In a televised press conference, Unification Minister Yu Woo-ik also said Seoul will not send a government delegation to North Korea. However, the South will allow bereaved family members of the late South Korean President Kim Dae-jung and the late Hyundai Group Chairman Chung Mong-hun to visit the North in return for a visit by North Korean delegates to the funerals of the two South Korean figures.
In addition, the South Korean government asked church groups to refrain from lighting Christmas trees near the demilitarized zone between the two countries due to the North’s mourning period. The Christmas trees have been deemed a symbol of psychological warfare, and North Korea threatened in the past to retaliate if the South lights the trees.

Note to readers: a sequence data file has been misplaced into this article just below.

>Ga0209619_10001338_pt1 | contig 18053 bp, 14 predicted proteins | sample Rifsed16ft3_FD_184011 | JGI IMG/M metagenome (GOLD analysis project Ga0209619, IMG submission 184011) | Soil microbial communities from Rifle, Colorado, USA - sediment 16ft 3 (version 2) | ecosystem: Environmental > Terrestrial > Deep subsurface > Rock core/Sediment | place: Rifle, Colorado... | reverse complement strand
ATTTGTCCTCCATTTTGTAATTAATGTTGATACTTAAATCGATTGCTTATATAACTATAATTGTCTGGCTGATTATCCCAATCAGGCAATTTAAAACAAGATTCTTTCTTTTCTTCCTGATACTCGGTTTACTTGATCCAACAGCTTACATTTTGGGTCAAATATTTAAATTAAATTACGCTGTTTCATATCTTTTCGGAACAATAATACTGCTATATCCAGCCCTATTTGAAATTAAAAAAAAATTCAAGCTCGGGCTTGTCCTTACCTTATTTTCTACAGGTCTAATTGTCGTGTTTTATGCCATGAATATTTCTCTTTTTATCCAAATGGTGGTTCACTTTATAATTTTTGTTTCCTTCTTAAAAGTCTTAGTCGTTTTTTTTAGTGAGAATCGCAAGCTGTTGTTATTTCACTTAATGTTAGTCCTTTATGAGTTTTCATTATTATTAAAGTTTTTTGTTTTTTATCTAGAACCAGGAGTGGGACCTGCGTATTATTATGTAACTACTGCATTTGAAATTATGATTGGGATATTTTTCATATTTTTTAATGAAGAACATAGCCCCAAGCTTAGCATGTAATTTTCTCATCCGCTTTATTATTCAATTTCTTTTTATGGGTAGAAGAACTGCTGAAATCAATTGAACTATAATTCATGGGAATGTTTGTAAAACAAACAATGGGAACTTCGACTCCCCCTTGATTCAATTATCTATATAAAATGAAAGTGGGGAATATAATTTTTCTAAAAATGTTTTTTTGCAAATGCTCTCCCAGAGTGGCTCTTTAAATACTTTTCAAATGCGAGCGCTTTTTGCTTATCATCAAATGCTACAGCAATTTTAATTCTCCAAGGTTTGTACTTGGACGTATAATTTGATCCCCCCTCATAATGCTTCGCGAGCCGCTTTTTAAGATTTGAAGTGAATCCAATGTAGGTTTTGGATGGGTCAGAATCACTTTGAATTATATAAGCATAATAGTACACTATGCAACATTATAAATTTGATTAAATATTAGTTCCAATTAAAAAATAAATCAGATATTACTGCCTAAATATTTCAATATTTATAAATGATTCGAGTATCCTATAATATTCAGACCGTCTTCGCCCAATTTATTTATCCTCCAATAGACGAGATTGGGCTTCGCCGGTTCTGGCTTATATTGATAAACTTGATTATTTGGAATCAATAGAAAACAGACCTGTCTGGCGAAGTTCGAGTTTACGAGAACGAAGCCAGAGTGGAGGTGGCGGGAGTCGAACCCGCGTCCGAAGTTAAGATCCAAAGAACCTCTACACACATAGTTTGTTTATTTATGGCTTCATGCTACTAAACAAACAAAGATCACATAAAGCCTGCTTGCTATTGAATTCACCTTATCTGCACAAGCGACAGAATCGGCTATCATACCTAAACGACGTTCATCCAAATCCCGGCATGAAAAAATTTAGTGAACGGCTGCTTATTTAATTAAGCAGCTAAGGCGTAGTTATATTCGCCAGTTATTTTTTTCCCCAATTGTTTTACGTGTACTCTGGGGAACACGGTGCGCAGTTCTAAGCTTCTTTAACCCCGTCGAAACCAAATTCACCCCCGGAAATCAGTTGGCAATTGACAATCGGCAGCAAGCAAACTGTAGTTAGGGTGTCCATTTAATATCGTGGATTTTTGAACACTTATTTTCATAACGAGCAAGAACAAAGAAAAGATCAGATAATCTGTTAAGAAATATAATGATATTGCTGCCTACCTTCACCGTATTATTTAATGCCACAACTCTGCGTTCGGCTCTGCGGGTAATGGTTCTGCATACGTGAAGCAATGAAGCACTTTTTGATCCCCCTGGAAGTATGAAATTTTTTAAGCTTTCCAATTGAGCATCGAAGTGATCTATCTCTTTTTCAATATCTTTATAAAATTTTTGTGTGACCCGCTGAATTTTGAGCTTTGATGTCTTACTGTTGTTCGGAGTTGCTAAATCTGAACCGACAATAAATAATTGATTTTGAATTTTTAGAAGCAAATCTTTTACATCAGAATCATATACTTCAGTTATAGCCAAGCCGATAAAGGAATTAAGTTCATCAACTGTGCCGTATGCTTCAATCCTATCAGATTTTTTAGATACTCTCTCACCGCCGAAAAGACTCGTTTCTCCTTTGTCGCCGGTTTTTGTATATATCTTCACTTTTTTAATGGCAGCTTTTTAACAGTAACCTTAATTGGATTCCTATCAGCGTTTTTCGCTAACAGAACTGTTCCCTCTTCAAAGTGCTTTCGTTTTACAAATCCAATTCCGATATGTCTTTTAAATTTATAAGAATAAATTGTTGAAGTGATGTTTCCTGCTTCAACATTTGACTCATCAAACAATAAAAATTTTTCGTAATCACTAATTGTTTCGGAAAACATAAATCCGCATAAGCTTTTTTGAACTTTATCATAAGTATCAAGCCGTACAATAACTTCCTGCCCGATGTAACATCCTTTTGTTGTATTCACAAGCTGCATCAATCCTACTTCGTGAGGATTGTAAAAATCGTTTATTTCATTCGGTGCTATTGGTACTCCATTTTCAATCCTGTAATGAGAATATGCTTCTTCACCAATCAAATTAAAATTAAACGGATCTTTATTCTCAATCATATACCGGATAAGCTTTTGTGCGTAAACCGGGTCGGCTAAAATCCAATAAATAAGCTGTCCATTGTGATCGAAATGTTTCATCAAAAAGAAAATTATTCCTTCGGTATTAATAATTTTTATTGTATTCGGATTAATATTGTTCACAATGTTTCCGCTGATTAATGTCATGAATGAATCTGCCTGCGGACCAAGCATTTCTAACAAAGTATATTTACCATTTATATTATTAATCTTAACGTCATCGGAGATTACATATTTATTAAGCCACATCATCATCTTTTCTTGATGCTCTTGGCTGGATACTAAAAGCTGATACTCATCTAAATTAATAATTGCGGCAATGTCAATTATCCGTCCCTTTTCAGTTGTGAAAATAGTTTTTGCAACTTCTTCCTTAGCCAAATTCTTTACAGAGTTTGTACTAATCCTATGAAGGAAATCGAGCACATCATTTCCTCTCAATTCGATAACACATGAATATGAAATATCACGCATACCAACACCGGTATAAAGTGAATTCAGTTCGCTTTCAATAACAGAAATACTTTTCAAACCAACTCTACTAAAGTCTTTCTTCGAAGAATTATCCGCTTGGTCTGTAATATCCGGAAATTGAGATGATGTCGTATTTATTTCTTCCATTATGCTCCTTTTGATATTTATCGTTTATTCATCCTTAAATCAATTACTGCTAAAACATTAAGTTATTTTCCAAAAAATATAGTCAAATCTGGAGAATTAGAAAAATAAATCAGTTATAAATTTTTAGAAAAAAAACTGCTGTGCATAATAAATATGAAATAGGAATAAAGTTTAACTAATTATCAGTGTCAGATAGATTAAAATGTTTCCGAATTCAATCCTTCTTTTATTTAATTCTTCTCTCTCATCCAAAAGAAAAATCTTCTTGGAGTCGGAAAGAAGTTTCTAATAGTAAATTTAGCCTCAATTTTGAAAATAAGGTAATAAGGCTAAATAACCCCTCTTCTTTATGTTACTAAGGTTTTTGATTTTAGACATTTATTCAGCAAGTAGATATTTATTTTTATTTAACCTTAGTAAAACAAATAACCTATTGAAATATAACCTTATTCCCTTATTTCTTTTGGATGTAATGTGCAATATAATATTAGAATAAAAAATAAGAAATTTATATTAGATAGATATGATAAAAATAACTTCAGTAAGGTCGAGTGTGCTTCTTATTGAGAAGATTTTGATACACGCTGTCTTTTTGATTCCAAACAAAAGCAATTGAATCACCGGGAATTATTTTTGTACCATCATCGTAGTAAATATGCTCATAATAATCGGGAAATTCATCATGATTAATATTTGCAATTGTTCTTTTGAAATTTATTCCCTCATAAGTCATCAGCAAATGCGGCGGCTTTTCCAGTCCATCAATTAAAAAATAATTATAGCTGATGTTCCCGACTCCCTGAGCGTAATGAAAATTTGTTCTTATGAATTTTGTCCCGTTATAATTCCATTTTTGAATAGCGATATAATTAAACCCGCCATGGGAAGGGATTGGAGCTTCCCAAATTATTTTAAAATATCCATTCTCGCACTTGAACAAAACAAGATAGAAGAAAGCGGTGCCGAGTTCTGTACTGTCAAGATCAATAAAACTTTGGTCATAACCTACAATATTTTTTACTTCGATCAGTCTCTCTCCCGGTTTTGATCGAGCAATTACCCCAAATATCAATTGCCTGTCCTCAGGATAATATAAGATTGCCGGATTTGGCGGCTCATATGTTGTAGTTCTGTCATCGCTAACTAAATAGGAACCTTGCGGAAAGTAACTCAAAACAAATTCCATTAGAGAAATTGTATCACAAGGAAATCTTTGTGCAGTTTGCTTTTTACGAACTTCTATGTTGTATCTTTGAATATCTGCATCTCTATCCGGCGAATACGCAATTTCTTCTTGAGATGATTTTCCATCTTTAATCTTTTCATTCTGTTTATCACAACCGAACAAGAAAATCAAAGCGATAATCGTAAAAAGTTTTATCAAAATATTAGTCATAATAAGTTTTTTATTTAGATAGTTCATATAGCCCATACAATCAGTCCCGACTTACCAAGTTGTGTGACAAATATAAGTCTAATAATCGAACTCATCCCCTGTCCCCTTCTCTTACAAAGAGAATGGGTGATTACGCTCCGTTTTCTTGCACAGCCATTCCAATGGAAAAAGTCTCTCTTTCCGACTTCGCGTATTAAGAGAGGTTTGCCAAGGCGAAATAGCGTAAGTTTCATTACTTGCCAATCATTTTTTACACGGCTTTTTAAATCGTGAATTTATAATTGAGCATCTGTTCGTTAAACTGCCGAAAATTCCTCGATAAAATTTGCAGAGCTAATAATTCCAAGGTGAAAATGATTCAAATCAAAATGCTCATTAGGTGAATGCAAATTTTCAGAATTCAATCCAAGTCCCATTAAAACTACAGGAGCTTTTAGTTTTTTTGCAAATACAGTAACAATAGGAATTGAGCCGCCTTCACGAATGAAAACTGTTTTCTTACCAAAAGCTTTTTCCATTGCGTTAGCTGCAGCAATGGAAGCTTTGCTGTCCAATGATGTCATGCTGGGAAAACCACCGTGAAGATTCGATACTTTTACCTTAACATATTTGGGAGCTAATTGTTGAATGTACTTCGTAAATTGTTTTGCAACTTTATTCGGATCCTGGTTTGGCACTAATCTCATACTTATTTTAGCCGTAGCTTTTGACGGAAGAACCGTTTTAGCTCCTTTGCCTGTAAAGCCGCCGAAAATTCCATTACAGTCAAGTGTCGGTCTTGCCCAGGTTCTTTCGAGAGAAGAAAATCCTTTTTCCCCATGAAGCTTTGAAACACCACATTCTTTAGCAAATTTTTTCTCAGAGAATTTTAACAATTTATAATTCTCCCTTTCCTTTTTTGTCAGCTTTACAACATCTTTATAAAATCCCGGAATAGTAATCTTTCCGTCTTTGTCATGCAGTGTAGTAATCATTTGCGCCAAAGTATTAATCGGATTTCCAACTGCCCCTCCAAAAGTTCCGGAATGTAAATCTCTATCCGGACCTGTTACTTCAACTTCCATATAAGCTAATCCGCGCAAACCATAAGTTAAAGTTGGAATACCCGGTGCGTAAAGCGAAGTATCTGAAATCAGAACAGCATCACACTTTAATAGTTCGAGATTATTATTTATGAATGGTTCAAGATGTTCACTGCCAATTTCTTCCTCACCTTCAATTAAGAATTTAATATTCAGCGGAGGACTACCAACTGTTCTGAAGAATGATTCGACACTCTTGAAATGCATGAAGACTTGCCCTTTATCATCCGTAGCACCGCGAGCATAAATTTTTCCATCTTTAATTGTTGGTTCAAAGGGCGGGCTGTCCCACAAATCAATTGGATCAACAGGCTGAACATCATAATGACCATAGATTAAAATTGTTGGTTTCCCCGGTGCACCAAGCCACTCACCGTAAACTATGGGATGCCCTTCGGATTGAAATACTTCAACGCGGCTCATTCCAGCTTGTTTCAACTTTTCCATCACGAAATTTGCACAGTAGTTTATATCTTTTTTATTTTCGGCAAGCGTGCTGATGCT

Meanwhile, Kim Jong Un, the son and successor of the recently deceased North Korean leader, viewed his father’s body in Pyongyang on Tuesday, state-run media said, as the world watched for clues on how the leadership transition will play out in the insular dictatorship. Kim enjoyed a cult-like status in the nation, with millions schooled to accept him as a divine and benevolent father figure.
Several of North Korea’s neighbors, including Japan, the Philippines and leading ally China, offered condolences to the North Korean people on Kim’s death. Chinese President Hu Jintao visited the North Korean embassy in Beijing Tuesday to offer condolences, according to the Chinese state-run news agency Xinhua. The deceased leader’s body will remain for a week at the Kumsusan Memorial Palace in Pyongyang, where his father is also interred. Memorial services will follow on December 28 and 29.